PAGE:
Liz: the queen bee thing is so hard to deal with. When it was happening to me, I always felt serious pressure to be on top of my nerd game, so to speak; I was being treated like I was special for being a geek who was also female, and felt like I had to *earn* that specialness by being geekier than I actually was. At the same time as I enjoyed the attention I felt very boxed in by it, and by trying to live up to the expectations of what I thought these guys wanted me to be, when all I wanted was to hang out and watch Star Wars (or whatever), without the pressure or the attention.


  11. Dating
    February 20, 2007 at 12:09 AM (13 years ago)

    Nerds are sexy.


    May 24, 2007 at 6:14 PM (13 years ago)

    seems like this post is stale anways, but WTF, we guys nerds never catch break, we treat any girl that will talk to us like a gueen, much less a nerd girl, who is treated like a goddess. True most geeks will do the nerd challange to ensure ur a geek, cause we nerds know that people that want to talk to us are either asswipes seeking to make fun of us in some way or trying to MAKE FUN OF US. so sorry its a defense mechanism. OF course the girls that get cherished by us nerds, get big headed and decide they can do better( shh. which of course they can), and dump us for the jocks and preps. Jeebus, we will never catch a break. oh well ttyl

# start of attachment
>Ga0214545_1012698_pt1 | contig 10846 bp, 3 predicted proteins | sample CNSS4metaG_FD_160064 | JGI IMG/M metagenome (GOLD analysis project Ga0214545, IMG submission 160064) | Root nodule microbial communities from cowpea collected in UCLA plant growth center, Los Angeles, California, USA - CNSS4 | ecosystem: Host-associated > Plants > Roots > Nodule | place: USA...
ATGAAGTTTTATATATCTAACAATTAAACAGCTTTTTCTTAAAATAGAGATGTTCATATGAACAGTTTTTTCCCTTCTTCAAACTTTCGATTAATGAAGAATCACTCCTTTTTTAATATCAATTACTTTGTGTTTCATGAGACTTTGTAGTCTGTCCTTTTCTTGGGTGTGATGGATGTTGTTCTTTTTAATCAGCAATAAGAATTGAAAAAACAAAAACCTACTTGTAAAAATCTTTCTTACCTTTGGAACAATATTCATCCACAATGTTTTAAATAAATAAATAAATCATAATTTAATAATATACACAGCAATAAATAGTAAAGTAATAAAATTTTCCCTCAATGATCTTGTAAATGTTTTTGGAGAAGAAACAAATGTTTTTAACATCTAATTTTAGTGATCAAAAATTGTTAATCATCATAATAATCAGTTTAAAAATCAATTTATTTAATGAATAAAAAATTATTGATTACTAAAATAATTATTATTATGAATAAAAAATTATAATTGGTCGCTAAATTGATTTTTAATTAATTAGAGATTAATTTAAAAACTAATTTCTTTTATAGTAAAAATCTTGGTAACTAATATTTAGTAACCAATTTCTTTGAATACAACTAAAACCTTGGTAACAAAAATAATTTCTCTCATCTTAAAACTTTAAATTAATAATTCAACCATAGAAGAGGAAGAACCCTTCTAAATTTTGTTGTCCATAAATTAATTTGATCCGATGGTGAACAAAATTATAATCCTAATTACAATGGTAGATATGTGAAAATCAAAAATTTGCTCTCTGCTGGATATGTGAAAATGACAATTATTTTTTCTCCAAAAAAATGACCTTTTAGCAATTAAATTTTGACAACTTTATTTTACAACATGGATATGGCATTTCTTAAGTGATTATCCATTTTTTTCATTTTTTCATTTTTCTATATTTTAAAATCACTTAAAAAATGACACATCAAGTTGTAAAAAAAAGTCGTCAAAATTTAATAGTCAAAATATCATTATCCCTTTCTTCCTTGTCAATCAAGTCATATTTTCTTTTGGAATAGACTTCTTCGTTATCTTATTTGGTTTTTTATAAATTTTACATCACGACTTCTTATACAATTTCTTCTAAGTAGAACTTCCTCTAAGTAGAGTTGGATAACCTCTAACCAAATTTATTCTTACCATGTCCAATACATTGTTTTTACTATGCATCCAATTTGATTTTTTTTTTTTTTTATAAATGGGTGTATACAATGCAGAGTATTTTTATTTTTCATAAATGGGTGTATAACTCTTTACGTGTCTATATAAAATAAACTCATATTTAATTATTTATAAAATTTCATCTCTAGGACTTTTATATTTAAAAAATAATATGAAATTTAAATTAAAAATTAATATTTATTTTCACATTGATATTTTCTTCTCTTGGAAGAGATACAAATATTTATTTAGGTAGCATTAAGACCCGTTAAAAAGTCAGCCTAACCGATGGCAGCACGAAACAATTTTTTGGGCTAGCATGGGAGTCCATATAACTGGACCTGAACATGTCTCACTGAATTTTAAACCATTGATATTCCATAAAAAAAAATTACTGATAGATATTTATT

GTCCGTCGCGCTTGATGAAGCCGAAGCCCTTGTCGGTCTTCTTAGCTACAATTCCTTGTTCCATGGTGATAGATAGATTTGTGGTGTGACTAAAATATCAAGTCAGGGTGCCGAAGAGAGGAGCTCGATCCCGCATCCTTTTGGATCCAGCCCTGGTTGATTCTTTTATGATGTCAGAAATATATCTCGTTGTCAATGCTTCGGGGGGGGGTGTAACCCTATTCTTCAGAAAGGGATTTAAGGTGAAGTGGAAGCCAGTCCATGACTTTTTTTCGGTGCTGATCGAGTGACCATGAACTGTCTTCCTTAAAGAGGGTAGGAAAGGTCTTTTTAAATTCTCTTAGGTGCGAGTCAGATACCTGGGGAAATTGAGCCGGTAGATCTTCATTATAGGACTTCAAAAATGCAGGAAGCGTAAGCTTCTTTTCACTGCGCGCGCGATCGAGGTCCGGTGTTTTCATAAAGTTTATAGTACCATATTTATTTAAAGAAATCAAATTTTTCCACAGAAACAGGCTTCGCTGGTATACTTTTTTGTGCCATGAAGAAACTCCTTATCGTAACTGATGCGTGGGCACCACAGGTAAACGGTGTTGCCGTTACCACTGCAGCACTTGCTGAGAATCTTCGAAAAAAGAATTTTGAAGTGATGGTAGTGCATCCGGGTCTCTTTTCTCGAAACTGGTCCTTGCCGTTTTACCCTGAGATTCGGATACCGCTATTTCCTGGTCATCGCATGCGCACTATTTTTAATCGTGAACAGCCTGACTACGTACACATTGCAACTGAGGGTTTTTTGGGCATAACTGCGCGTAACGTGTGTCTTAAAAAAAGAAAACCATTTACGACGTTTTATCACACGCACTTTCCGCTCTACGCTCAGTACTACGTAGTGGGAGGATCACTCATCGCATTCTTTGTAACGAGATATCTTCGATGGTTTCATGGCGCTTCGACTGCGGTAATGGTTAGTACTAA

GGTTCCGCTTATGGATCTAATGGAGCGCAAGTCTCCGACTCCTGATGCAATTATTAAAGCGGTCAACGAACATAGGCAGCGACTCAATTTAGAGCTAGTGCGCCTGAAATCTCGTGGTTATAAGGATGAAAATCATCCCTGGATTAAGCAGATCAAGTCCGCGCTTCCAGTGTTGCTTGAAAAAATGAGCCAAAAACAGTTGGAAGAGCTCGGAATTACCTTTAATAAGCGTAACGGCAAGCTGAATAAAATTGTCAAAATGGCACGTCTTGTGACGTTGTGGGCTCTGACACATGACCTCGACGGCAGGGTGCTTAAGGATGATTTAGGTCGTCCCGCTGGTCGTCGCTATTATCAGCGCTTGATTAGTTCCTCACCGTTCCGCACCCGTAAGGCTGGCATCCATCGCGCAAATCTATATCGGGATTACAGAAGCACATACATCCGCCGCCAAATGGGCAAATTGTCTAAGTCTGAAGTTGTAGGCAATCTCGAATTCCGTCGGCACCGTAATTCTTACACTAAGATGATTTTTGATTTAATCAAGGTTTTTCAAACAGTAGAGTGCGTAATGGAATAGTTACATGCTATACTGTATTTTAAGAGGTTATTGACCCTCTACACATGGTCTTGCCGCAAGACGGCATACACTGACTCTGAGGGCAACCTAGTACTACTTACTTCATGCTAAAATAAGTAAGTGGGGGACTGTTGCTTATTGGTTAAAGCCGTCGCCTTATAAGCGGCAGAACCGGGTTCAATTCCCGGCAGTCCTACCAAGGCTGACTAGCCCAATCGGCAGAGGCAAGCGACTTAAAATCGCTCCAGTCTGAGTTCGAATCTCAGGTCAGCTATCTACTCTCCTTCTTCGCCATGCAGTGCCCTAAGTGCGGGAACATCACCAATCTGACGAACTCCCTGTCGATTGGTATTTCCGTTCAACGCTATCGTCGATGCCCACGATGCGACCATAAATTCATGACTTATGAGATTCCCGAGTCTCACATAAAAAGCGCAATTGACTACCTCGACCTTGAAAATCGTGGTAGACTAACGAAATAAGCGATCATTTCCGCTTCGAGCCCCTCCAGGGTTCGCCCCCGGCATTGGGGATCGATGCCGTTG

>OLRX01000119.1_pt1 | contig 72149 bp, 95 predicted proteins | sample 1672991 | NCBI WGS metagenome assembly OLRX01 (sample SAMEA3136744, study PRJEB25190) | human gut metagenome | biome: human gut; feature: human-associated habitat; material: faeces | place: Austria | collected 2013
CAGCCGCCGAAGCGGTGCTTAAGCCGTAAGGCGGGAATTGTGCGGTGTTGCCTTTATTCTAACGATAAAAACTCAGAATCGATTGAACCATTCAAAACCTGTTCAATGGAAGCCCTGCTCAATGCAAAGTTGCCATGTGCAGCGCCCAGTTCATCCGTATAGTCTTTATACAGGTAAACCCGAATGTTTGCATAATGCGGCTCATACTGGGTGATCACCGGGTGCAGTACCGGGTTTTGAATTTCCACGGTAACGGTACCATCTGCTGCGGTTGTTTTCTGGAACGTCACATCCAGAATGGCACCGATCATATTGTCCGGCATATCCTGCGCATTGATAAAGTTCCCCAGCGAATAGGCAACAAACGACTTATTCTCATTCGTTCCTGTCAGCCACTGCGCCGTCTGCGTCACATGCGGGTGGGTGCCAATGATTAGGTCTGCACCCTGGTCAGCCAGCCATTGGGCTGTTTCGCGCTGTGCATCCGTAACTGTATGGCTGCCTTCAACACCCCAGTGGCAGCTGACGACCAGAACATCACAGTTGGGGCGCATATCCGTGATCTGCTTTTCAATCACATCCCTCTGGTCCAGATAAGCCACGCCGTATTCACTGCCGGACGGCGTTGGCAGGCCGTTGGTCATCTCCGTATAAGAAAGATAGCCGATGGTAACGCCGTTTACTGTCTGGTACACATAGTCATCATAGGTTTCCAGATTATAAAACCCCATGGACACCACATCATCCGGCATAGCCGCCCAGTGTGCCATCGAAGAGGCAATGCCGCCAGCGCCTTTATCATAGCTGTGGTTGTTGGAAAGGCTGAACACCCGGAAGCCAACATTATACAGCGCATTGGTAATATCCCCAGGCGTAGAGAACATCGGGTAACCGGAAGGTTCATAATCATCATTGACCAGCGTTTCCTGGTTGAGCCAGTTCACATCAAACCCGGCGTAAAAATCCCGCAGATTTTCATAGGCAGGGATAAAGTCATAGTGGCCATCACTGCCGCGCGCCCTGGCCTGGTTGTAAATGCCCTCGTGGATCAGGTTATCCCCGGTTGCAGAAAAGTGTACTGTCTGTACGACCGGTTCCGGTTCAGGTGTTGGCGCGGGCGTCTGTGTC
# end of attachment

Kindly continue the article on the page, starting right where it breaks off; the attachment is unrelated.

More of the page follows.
13. Reb
    May 25, 2007 at 10:23 AM (13 years ago)

    digital_rainz…That basically does prove my point, which, as you seem to have missed it, is this: I (and no other women I’ve met, nerdy or otherwise) don’t want to be treated as a goddess. I want to be treated as an equal.

    I may be off base, but my snap judgment is that you might benefit by reading Heartless Bitches explain what’s wrong with Nice Guys. (Hint: it’s not that people don’t like guys who are nice.)


  14. Reb
    May 25, 2007 at 10:24 AM (13 years ago)

    Arrg, typo. That should be:

    I (and ever other women I’ve met, nerdy or otherwise)don’t want to be treated as a goddess.